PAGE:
Let me close by offering a fairly typical sample case. Many cities in Texas have passed ordinances restricting the areas in which registered sex offenders may live. To take just one example, the city of Burleson’s ordinance forbids any sex offender required to register in Texas, whose victim was younger than seventeen years old, to “establish a permanent residence or temporary residence within 1000 feet of any defined premise where children commonly gather, including a playground, school, day-care center, video arcade facility, public or private youth center, park, or community swimming pool.”89 Given the Texas registration scheme, the ordinance applies to, among others, teenagers convicted of having consensual sex with other teenagers.90 An eighteen-year-old still in high school could be convicted under Texas law for having sex with his fourteen-year-old freshman girlfriend. As a result, he might be banned for ten years from living in certain Texas cities with tight residency restrictions and a high density of schools and public parks, like Burleson. 91
Under the Gore analysis, a court reviewing this law would (1) consider the reprehensibility of the consensual sex in this case; (2) compare the harm inflicted on society by that act to the severity of the sanction against the offender; (3) compare the sanction against consensual sex between minors here to other sanctions for the same infraction; and (4) determine whether the sanction serves the purpose of protecting public safety, which was arguably the purpose of the residency restriction.92 Such a court should conclude that consensual sex between teenagers is one of the least reprehensible sex offenses, insofar as it involves no violence or abuse, and inflicts minimal harm on society. The decade-long residential exclusion of the SOR is a penalty far exceeding the misdemeanor penalties in other jurisdictions for consensual sex between young people three or fewer years apart in age.93 Indeed, many jurisdictions do not outlaw similar acts at all.94 Finally, the penalty is ill-designed to protect the public from sexual predators of young children, given that teenagers who have consensual sex with a girlfriend or boyfriend do not seem uniquely subject to sexual temptation by very young children from their residential neighborhood.95 All factors support the conclusion that Burleson’s residency restriction, applied to this crime, is “grossly excessive” in violation of due process.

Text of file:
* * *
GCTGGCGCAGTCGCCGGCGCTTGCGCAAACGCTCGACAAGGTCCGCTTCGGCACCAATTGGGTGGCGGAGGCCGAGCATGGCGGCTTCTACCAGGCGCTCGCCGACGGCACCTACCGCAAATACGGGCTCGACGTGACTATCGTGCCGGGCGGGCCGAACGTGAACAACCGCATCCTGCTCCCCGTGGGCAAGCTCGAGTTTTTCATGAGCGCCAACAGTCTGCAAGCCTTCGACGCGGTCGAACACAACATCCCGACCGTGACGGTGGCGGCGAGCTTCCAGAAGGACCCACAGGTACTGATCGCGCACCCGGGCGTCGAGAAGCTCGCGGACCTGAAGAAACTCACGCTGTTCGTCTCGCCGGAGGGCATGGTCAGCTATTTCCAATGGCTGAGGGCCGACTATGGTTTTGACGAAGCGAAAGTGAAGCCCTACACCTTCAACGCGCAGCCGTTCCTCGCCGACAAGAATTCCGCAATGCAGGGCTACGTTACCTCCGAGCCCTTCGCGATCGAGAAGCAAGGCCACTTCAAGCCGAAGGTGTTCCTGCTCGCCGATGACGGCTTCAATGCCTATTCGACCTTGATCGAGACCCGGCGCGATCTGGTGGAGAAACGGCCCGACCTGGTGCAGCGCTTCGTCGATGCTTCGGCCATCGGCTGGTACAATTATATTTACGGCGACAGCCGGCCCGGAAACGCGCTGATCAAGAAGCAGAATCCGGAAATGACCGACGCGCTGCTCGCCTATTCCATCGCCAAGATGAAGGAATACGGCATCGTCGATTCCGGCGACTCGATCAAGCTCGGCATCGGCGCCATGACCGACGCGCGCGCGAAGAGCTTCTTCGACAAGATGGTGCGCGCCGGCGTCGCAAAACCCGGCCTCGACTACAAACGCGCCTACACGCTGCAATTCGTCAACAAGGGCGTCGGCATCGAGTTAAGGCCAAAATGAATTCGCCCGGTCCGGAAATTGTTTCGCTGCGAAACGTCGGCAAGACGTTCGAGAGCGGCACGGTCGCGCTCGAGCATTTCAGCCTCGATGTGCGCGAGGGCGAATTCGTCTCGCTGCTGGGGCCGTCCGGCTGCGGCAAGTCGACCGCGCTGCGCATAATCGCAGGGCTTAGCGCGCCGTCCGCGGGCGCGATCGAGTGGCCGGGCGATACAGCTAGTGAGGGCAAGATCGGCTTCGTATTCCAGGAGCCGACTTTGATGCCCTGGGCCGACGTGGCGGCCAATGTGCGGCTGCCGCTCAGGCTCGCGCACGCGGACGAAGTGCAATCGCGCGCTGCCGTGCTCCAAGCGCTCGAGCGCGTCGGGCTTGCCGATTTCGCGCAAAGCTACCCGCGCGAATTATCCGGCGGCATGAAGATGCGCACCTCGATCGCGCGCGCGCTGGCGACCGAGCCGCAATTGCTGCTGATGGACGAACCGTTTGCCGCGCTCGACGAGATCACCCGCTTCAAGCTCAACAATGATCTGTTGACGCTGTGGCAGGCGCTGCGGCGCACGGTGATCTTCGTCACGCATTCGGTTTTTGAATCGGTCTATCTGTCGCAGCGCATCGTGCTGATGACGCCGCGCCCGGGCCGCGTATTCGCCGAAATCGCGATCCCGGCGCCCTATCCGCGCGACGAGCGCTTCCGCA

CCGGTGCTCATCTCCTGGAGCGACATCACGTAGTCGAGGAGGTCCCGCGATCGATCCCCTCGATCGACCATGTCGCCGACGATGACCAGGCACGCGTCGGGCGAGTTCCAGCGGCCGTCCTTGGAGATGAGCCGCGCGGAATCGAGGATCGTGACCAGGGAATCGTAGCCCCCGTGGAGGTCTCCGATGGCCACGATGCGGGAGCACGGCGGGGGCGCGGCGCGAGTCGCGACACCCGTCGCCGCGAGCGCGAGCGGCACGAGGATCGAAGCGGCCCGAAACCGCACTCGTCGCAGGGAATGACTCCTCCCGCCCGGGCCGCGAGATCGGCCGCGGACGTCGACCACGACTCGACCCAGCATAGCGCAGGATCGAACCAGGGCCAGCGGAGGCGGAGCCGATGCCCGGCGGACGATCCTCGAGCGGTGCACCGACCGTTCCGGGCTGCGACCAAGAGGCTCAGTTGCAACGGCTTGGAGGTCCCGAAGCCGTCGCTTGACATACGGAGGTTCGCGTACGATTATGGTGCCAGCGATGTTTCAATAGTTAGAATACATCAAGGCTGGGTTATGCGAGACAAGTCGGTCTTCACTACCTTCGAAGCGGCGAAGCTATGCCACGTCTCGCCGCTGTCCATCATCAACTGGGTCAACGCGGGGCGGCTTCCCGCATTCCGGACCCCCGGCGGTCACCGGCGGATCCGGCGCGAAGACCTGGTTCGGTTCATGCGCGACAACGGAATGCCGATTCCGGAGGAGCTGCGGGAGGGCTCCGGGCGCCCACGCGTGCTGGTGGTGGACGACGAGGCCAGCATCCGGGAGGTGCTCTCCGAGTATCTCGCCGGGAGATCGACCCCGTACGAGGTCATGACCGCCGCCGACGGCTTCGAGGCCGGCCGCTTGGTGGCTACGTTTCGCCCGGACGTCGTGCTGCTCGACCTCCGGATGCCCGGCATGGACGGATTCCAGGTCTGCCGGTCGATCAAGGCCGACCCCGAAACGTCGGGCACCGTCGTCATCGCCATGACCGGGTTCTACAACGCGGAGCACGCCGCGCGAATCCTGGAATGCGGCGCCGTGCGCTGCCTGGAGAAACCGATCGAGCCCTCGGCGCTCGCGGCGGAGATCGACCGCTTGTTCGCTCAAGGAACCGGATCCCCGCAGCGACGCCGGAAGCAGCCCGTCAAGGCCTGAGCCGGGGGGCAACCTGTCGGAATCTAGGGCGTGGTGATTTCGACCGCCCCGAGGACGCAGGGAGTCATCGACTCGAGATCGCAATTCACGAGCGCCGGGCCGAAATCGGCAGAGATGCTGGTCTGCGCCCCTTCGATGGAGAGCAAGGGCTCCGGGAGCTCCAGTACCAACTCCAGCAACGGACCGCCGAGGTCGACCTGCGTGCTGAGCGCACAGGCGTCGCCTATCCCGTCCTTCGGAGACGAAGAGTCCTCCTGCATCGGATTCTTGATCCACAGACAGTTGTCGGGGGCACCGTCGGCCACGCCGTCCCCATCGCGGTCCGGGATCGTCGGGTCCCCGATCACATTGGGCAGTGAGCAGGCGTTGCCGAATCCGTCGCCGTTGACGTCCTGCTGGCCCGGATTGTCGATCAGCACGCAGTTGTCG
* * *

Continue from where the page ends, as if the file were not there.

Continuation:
The Supreme Court’s serious due process concerns about punitive damages awards against large corporations—regarding fair notice and an ill-fitting, potentially prejudiced implementation process—apply just as powerfully to harsh civil regulations imposed on sex offenders after their criminal sentences. And any procedural inadequacies promise to take a heavier human toll for sex offenders than they do for big business. This Comment has proposed a straightforward doctrinal solution to these dangers for sex offenders’ due process rights: extending proportionality review, already applied to punitive damages awards, to sex offender restrictions. Proportionality principles should—and practically can—be applied to stem the tide of prejudicial and ill-informed burdens imposed indiscriminately on all sex offenders.